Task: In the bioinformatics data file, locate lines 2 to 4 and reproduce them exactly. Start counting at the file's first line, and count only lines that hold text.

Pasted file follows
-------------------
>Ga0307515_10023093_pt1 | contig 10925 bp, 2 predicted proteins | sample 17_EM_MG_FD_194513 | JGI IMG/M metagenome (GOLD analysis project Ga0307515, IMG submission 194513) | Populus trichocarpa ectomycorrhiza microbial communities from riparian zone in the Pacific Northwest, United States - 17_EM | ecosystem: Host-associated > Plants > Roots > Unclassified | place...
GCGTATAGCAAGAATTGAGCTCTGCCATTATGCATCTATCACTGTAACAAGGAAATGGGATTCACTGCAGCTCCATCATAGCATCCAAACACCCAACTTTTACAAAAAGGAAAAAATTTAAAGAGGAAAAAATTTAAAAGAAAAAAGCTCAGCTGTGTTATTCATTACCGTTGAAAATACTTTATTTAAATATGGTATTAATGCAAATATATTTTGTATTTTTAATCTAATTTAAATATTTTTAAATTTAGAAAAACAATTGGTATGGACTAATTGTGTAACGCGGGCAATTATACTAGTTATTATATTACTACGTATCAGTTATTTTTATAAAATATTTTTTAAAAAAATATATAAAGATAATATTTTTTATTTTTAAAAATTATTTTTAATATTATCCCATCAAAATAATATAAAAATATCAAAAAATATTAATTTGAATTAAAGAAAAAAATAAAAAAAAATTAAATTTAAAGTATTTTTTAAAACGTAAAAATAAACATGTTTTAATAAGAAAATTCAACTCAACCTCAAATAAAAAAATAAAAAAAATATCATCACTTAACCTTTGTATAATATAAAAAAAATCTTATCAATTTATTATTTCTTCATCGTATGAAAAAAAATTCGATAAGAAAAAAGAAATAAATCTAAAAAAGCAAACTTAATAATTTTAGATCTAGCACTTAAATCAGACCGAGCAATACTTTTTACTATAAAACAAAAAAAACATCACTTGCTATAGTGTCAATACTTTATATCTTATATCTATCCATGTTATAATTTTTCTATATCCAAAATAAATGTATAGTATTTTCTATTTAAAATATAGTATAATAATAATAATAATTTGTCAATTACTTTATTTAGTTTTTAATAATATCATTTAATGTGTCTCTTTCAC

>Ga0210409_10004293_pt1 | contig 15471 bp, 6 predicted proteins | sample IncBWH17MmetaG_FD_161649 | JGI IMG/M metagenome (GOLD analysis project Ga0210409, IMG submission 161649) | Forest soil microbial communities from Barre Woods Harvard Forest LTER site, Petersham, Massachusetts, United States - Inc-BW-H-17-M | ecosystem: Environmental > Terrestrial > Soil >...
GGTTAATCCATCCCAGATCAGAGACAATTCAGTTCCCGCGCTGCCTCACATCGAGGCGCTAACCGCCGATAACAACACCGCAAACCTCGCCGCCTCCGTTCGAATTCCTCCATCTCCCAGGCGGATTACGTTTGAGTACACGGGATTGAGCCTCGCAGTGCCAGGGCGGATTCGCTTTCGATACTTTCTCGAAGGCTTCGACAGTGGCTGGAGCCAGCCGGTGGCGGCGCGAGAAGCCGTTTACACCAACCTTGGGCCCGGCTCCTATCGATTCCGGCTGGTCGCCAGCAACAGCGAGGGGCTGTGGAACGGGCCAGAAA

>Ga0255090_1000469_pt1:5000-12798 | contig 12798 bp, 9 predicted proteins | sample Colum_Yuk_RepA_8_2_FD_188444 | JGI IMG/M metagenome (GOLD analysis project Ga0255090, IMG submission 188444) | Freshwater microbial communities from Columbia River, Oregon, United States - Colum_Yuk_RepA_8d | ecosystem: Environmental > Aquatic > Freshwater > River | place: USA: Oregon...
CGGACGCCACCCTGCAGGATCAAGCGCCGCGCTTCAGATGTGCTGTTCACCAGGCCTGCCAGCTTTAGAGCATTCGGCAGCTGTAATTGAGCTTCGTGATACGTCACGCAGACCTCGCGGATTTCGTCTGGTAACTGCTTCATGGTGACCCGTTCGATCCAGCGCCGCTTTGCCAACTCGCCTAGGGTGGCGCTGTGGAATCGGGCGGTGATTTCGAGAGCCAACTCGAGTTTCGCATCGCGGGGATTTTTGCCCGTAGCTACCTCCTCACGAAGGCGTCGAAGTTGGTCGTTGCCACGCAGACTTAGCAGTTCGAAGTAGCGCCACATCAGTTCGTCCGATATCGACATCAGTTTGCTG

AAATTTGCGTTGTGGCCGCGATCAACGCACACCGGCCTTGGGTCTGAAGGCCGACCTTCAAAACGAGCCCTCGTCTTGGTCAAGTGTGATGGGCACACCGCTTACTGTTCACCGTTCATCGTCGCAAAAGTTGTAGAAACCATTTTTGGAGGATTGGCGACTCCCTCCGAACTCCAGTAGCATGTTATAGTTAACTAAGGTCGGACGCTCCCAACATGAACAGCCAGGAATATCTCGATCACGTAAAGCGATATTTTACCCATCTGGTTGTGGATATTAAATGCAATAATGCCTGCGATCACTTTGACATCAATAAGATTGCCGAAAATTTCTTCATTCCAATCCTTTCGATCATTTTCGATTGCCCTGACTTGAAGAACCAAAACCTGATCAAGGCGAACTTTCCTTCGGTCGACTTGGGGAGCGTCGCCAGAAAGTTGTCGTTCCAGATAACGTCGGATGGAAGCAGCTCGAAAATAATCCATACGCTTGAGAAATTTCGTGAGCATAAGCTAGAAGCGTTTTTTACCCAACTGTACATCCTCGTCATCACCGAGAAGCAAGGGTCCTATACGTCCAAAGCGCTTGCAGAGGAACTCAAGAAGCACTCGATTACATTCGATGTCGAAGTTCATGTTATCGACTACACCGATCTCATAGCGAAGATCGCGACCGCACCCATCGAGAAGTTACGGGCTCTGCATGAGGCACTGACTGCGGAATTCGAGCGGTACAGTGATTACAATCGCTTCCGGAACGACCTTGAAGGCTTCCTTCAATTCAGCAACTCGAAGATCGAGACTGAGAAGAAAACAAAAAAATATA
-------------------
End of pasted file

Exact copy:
GCGTATAGCAAGAATTGAGCTCTGCCATTATGCATCTATCACTGTAACAAGGAAATGGGATTCACTGCAGCTCCATCATAGCATCCAAACACCCAACTTTTACAAAAAGGAAAAAATTTAAAGAGGAAAAAATTTAAAAGAAAAAAGCTCAGCTGTGTTATTCATTACCGTTGAAAATACTTTATTTAAATATGGTATTAATGCAAATATATTTTGTATTTTTAATCTAATTTAAATATTTTTAAATTTAGAAAAACAATTGGTATGGACTAATTGTGTAACGCGGGCAATTATACTAGTTATTATATTACTACGTATCAGTTATTTTTATAAAATATTTTTTAAAAAAATATATAAAGATAATATTTTTTATTTTTAAAAATTATTTTTAATATTATCCCATCAAAATAATATAAAAATATCAAAAAATATTAATTTGAATTAAAGAAAAAAATAAAAAAAAATTAAATTTAAAGTATTTTTTAAAACGTAAAAATAAACATGTTTTAATAAGAAAATTCAACTCAACCTCAAATAAAAAAATAAAAAAAATATCATCACTTAACCTTTGTATAATATAAAAAAAATCTTATCAATTTATTATTTCTTCATCGTATGAAAAAAAATTCGATAAGAAAAAAGAAATAAATCTAAAAAAGCAAACTTAATAATTTTAGATCTAGCACTTAAATCAGACCGAGCAATACTTTTTACTATAAAACAAAAAAAACATCACTTGCTATAGTGTCAATACTTTATATCTTATATCTATCCATGTTATAATTTTTCTATATCCAAAATAAATGTATAGTATTTTCTATTTAAAATATAGTATAATAATAATAATAATTTGTCAATTACTTTATTTAGTTTTTAATAATATCATTTAATGTGTCTCTTTCAC

>Ga0210409_10004293_pt1 | contig 15471 bp, 6 predicted proteins | sample IncBWH17MmetaG_FD_161649 | JGI IMG/M metagenome (GOLD analysis project Ga0210409, IMG submission 161649) | Forest soil microbial communities from Barre Woods Harvard Forest LTER site, Petersham, Massachusetts, United States - Inc-BW-H-17-M | ecosystem: Environmental > Terrestrial > Soil >...
GGTTAATCCATCCCAGATCAGAGACAATTCAGTTCCCGCGCTGCCTCACATCGAGGCGCTAACCGCCGATAACAACACCGCAAACCTCGCCGCCTCCGTTCGAATTCCTCCATCTCCCAGGCGGATTACGTTTGAGTACACGGGATTGAGCCTCGCAGTGCCAGGGCGGATTCGCTTTCGATACTTTCTCGAAGGCTTCGACAGTGGCTGGAGCCAGCCGGTGGCGGCGCGAGAAGCCGTTTACACCAACCTTGGGCCCGGCTCCTATCGATTCCGGCTGGTCGCCAGCAACAGCGAGGGGCTGTGGAACGGGCCAGAAA